Through the looking glass: Times change and as technology advances, so too have the aspirations of today's youth. Is it possible that kids in the Western world are less interested in space simply because we've been there, done that?
It’s been 50 years to the day since NASA launched Apollo 11, the spaceflight that – days later – landed the first humans on the Moon and effectively ended the space race. The historic occasion inspired a generation of young people to be astronauts but now half a century later, is that dream still alive?
Lego recently commissioned The Harris Poll to survey 3,000 children from China, the United Kingdom and the United States about what they want to be when they grow up. When presented with five possible professions, most kids in the UK and the US said they wanted to be vloggers / YouTubers (30 percent in the UK and 29 percent in the US). In comparison, only 18 percent of Chinese children said they wanted to be YouTubers.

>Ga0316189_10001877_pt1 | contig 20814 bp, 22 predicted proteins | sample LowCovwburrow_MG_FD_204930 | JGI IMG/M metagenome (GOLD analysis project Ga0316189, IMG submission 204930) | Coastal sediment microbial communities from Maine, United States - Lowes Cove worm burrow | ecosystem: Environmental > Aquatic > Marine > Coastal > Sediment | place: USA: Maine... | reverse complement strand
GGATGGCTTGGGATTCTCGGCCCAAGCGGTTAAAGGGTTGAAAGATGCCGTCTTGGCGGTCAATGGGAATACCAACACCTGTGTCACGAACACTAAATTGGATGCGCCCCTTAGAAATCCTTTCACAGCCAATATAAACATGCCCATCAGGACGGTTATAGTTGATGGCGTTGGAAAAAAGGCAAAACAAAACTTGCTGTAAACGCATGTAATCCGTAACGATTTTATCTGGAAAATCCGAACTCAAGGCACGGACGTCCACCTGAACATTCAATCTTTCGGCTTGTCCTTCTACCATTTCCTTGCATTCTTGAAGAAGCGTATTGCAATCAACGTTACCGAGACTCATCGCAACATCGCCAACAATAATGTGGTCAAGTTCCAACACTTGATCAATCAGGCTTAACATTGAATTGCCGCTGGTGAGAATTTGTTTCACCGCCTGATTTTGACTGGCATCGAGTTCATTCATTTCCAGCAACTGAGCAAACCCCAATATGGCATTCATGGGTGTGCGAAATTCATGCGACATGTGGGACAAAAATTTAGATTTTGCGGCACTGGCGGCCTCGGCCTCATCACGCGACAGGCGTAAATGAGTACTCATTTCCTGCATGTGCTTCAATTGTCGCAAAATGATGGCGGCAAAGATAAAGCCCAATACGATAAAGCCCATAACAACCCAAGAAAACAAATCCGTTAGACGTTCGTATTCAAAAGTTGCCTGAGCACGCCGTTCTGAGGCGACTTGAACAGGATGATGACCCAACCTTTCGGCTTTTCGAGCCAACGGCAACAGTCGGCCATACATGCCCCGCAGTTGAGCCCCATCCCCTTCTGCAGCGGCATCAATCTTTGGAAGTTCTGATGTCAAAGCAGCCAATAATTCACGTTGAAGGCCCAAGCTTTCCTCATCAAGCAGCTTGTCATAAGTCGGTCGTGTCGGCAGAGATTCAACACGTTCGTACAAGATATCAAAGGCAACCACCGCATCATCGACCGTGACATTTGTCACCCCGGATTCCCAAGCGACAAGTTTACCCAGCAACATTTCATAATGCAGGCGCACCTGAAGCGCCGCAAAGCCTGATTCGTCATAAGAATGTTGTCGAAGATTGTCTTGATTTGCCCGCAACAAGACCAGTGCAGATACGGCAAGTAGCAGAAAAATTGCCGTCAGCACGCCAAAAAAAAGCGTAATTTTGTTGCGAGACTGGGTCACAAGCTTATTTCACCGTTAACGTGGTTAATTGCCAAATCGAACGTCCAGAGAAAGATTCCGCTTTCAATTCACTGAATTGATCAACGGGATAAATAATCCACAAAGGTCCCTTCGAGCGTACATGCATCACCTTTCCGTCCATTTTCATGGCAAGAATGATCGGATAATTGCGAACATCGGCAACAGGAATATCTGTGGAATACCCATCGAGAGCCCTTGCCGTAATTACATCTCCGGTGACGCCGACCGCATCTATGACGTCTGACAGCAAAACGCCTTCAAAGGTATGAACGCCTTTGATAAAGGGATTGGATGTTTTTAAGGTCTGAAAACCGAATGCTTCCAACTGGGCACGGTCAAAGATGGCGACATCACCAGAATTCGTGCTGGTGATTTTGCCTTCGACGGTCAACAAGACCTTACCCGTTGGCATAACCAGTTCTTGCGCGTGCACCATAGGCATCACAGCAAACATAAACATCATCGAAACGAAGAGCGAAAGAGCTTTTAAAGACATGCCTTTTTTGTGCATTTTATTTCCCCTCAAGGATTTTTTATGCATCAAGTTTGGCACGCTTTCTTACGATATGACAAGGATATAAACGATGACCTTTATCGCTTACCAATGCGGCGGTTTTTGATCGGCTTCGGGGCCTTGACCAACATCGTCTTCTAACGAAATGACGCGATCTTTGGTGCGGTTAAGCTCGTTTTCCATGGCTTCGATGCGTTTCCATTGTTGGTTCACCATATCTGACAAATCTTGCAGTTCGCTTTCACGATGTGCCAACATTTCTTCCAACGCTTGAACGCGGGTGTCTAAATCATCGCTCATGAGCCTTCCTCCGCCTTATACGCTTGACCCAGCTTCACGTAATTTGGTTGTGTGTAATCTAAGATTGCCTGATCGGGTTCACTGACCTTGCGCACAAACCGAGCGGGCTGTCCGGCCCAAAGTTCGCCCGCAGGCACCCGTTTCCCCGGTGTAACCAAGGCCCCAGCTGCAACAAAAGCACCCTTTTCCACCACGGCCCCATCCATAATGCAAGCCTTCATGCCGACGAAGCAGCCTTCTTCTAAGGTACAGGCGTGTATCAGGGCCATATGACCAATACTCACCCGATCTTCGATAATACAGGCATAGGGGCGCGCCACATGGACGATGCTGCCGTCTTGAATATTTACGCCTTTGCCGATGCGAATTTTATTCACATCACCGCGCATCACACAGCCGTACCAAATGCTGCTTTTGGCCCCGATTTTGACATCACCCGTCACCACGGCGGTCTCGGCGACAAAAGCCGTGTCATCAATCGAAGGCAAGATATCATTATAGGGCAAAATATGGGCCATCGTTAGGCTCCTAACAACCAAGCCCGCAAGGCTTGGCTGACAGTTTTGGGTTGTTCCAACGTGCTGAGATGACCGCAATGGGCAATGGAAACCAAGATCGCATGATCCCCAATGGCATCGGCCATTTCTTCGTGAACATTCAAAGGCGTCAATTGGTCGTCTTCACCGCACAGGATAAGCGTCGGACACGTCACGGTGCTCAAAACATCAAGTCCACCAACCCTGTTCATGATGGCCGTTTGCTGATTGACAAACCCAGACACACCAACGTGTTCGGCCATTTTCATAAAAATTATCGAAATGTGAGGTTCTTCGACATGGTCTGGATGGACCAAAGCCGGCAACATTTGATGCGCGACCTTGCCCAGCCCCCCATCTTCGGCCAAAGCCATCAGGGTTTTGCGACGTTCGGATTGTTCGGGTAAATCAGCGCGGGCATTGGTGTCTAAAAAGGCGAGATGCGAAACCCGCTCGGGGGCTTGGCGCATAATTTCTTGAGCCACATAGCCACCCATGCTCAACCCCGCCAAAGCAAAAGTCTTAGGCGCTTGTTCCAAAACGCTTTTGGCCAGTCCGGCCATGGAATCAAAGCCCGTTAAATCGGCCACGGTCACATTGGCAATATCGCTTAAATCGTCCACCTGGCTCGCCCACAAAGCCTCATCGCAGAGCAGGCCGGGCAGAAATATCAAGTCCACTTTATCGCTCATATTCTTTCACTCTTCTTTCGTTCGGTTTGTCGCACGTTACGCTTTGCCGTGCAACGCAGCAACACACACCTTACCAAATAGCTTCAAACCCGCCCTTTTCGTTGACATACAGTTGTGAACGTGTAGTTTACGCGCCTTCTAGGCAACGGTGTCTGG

Once a popular choice among youth, only 11 percent of kids in the UK and US said they wanted to be astronauts when they grow up. In China, a full 56 percent of children said they would like to be an astronaut.
Along that same line of thinking, 96 percent of kids in China think humans will live in outer space or on another planet and 95 percent said they would be willing to go themselves. In the UK, only 62 percent believe we will leave Earth and only 63 percent were willing to do so. In the US, those figures are 66 percent and 68 percent, respectively.
Masthead credit: Adorable little boy dressed as astronaut by Tomsickova Tatyana